Jan 252008
 

squid squid squid
Photos of squid at La Jolla

We headed into the water at sunset and swam out to the canyon. Dead squid were scattered about the edge of the canyon like confetti after a parade. I was worried we had missed the party. It was not quite dark yet when we saw a few live ones, which promptly squirted ink and ran away when we got close. We were buzzed by a group of sea lions a few times before it finally got dark. We started to see groups of squid milling about and coupling. We saw a few more, then a couple big groups. They were busy coupling, scooting around, and dancing in our lights.

This time they didn’t seem to care that we were near them, in fact, they would swim right up to your mask and light. A few actually seemed to be offering to place their egg sacks on me, or maybe they were just lost. Either way, I assured them I wouldn’t raise their squidlings right, and shooed them away. We spent about 30 minutes at depth before swimming back in. This was a great dive. Even without the squid, there was lots of life out on the sand as well.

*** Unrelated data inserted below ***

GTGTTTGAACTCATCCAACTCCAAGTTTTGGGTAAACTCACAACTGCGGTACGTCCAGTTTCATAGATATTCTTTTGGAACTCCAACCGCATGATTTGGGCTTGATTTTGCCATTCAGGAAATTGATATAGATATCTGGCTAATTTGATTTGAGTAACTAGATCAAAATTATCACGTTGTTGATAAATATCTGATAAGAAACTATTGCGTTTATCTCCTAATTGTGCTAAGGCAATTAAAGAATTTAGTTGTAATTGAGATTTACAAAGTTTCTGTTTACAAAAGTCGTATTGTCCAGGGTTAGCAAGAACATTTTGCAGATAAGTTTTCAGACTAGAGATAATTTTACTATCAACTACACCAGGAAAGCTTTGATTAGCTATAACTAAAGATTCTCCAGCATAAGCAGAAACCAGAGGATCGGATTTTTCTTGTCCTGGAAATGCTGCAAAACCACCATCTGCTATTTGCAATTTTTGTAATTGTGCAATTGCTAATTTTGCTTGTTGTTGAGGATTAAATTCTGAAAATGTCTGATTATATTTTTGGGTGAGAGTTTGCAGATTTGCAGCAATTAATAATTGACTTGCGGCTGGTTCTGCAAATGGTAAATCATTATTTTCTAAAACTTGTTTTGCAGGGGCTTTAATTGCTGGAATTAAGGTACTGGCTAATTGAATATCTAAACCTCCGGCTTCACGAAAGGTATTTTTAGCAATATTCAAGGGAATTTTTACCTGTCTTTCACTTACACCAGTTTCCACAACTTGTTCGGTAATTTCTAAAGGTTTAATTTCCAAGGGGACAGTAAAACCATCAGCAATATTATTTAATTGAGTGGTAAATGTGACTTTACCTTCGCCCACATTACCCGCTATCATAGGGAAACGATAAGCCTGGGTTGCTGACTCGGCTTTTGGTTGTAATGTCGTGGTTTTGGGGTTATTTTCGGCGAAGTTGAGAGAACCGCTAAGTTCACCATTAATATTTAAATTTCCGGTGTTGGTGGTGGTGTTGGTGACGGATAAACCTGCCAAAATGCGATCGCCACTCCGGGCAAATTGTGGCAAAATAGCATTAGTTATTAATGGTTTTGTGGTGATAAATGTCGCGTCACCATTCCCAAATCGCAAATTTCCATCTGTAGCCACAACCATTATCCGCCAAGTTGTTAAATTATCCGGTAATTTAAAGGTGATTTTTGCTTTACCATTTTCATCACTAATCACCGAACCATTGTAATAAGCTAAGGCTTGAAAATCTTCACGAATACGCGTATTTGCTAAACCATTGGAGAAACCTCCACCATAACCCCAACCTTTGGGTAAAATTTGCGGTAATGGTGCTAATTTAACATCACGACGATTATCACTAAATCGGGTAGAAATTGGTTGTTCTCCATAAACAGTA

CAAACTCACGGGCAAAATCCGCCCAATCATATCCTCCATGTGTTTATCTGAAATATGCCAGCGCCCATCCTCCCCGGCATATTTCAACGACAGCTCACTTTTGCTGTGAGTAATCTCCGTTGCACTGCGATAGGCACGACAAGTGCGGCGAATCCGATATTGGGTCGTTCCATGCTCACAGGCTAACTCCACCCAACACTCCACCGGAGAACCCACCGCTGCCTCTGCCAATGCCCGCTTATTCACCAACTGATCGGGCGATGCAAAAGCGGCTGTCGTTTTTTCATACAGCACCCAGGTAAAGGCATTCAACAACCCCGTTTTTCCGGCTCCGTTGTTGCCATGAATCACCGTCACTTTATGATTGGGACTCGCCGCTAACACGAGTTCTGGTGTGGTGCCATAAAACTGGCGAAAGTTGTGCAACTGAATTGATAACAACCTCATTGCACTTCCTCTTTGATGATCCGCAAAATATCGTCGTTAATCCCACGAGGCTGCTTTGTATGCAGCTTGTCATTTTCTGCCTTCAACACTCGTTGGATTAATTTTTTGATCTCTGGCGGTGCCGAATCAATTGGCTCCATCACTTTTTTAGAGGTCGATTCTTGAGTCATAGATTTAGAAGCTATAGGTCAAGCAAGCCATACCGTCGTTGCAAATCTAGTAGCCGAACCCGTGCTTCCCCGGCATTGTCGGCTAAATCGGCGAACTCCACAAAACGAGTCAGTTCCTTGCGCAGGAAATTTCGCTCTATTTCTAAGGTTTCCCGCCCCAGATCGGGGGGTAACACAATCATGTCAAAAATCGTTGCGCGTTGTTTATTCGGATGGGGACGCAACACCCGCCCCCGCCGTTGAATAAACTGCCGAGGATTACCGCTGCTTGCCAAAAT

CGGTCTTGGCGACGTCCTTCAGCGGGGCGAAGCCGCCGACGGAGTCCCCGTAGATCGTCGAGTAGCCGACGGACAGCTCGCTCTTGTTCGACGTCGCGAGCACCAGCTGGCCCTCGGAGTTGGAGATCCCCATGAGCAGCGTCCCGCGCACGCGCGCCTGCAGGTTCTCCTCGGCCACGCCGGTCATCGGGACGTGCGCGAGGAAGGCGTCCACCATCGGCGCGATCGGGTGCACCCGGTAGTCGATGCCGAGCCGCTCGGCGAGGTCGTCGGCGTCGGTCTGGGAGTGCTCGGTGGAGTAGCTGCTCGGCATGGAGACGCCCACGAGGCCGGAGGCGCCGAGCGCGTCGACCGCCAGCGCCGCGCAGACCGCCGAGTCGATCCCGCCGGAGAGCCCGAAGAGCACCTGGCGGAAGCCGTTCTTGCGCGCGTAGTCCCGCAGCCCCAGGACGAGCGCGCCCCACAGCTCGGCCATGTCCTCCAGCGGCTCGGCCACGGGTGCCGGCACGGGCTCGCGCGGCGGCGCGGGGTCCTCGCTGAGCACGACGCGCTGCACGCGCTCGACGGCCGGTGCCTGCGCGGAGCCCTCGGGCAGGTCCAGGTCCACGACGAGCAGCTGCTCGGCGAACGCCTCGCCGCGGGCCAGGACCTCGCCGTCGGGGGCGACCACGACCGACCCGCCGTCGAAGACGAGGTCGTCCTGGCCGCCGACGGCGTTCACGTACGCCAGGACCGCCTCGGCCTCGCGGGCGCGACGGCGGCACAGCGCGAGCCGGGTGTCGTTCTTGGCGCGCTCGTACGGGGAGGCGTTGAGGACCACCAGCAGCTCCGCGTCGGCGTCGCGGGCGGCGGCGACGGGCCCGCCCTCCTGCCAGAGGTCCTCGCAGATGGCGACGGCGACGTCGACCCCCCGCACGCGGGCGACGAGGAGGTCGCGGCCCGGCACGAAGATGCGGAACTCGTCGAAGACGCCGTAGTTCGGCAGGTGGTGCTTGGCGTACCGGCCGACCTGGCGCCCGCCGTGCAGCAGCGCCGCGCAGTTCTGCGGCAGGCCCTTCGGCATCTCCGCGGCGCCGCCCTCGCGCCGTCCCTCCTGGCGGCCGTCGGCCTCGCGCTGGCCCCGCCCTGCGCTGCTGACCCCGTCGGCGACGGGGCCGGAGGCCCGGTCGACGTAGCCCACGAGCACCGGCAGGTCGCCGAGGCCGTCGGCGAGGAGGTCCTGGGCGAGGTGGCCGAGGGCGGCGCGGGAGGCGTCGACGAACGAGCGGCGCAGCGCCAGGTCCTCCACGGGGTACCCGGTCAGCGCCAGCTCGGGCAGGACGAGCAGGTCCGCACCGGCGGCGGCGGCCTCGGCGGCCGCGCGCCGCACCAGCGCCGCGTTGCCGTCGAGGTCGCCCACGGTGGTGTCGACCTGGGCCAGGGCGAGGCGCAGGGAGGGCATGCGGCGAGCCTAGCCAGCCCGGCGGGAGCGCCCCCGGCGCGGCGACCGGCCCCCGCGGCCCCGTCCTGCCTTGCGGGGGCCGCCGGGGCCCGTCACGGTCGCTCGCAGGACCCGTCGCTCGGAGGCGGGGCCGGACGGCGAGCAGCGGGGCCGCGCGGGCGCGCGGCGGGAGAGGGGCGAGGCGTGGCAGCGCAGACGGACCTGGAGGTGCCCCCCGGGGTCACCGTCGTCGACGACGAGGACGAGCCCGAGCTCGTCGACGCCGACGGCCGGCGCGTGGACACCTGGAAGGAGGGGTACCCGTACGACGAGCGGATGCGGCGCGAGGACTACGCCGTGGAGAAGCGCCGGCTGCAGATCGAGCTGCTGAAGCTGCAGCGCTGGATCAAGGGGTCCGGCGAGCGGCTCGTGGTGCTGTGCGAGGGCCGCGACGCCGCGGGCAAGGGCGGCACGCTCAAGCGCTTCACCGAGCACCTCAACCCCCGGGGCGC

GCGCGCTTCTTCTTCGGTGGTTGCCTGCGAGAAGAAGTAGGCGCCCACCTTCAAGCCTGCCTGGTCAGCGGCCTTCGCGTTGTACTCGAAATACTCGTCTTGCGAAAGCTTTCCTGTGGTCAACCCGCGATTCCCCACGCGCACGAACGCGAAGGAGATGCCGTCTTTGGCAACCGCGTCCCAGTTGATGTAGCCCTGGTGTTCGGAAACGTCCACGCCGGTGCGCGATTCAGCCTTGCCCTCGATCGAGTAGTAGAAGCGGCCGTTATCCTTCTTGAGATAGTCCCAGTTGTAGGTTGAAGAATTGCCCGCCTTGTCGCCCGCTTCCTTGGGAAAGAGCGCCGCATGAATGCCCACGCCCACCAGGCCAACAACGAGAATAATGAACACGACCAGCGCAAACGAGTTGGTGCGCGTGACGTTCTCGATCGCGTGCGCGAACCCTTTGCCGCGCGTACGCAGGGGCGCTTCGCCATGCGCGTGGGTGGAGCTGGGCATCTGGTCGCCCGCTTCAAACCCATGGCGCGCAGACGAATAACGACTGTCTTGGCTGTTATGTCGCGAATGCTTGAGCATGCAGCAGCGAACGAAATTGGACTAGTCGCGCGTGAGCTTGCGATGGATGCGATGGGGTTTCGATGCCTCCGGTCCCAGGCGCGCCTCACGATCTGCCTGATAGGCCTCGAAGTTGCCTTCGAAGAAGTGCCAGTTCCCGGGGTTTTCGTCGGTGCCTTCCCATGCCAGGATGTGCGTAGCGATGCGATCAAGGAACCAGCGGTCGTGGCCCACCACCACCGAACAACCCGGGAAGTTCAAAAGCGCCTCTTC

Jan 252008
 

Housing seems to be reaching a tipping point in perceptions anyway; it is tough to see when it will play out. With money falling from the sky, the govt (via Fannie May) willing to take on loans up to $729,750, and the Fed on track to keep lowering interest rates, this all seems a bit familiar to some people:

One day after the Fed slashed its benchmark interest rate to head off a possible recession, a small minority of economists warned on Wednesday that the central bank was in danger of invoking the same remedies that it did after the bubble in dot-com stocks burst seven years ago.

… Beyond the danger of higher inflation, some analysts warn that the Federal Reserve and its chairman, Ben S. Bernanke, could also lose credibility by appearing to act in knee-jerk response to plunging stock prices.

“They risk being seen as bailing out equity investors,” wrote Adam S. Posen, deputy director of the Peterson Institute for International Economics in Washington. “It makes it look as though stock market fears are driving the Fed to action.”